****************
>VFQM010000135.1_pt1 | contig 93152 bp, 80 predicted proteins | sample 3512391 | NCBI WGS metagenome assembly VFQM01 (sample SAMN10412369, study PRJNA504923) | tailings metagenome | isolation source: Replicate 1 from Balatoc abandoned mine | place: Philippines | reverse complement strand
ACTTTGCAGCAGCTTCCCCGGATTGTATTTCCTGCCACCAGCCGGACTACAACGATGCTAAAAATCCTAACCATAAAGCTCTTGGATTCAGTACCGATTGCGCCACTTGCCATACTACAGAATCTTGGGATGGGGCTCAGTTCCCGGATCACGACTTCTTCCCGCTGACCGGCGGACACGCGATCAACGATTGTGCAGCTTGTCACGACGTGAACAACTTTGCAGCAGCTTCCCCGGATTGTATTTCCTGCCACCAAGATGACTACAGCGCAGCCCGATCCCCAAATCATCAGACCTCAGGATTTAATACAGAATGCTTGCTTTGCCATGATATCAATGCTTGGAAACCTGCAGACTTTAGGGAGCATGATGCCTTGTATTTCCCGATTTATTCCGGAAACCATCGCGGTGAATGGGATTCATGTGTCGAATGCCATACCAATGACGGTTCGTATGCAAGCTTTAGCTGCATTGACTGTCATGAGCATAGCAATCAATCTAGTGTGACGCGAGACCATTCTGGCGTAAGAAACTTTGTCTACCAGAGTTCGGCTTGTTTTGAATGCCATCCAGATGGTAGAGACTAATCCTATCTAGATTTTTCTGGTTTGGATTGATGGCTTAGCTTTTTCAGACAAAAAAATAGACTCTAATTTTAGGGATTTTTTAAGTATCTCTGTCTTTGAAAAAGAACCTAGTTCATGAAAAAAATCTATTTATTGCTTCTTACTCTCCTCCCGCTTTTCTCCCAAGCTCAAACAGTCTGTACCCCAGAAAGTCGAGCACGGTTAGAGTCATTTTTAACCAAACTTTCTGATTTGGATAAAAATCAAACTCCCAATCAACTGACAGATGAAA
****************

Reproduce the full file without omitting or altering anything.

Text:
>VFQM010000135.1_pt1 | contig 93152 bp, 80 predicted proteins | sample 3512391 | NCBI WGS metagenome assembly VFQM01 (sample SAMN10412369, study PRJNA504923) | tailings metagenome | isolation source: Replicate 1 from Balatoc abandoned mine | place: Philippines | reverse complement strand
ACTTTGCAGCAGCTTCCCCGGATTGTATTTCCTGCCACCAGCCGGACTACAACGATGCTAAAAATCCTAACCATAAAGCTCTTGGATTCAGTACCGATTGCGCCACTTGCCATACTACAGAATCTTGGGATGGGGCTCAGTTCCCGGATCACGACTTCTTCCCGCTGACCGGCGGACACGCGATCAACGATTGTGCAGCTTGTCACGACGTGAACAACTTTGCAGCAGCTTCCCCGGATTGTATTTCCTGCCACCAAGATGACTACAGCGCAGCCCGATCCCCAAATCATCAGACCTCAGGATTTAATACAGAATGCTTGCTTTGCCATGATATCAATGCTTGGAAACCTGCAGACTTTAGGGAGCATGATGCCTTGTATTTCCCGATTTATTCCGGAAACCATCGCGGTGAATGGGATTCATGTGTCGAATGCCATACCAATGACGGTTCGTATGCAAGCTTTAGCTGCATTGACTGTCATGAGCATAGCAATCAATCTAGTGTGACGCGAGACCATTCTGGCGTAAGAAACTTTGTCTACCAGAGTTCGGCTTGTTTTGAATGCCATCCAGATGGTAGAGACTAATCCTATCTAGATTTTTCTGGTTTGGATTGATGGCTTAGCTTTTTCAGACAAAAAAATAGACTCTAATTTTAGGGATTTTTTAAGTATCTCTGTCTTTGAAAAAGAACCTAGTTCATGAAAAAAATCTATTTATTGCTTCTTACTCTCCTCCCGCTTTTCTCCCAAGCTCAAACAGTCTGTACCCCAGAAAGTCGAGCACGGTTAGAGTCATTTTTAACCAAACTTTCTGATTTGGATAAAAATCAAACTCCCAATCAACTGACAGATGAAA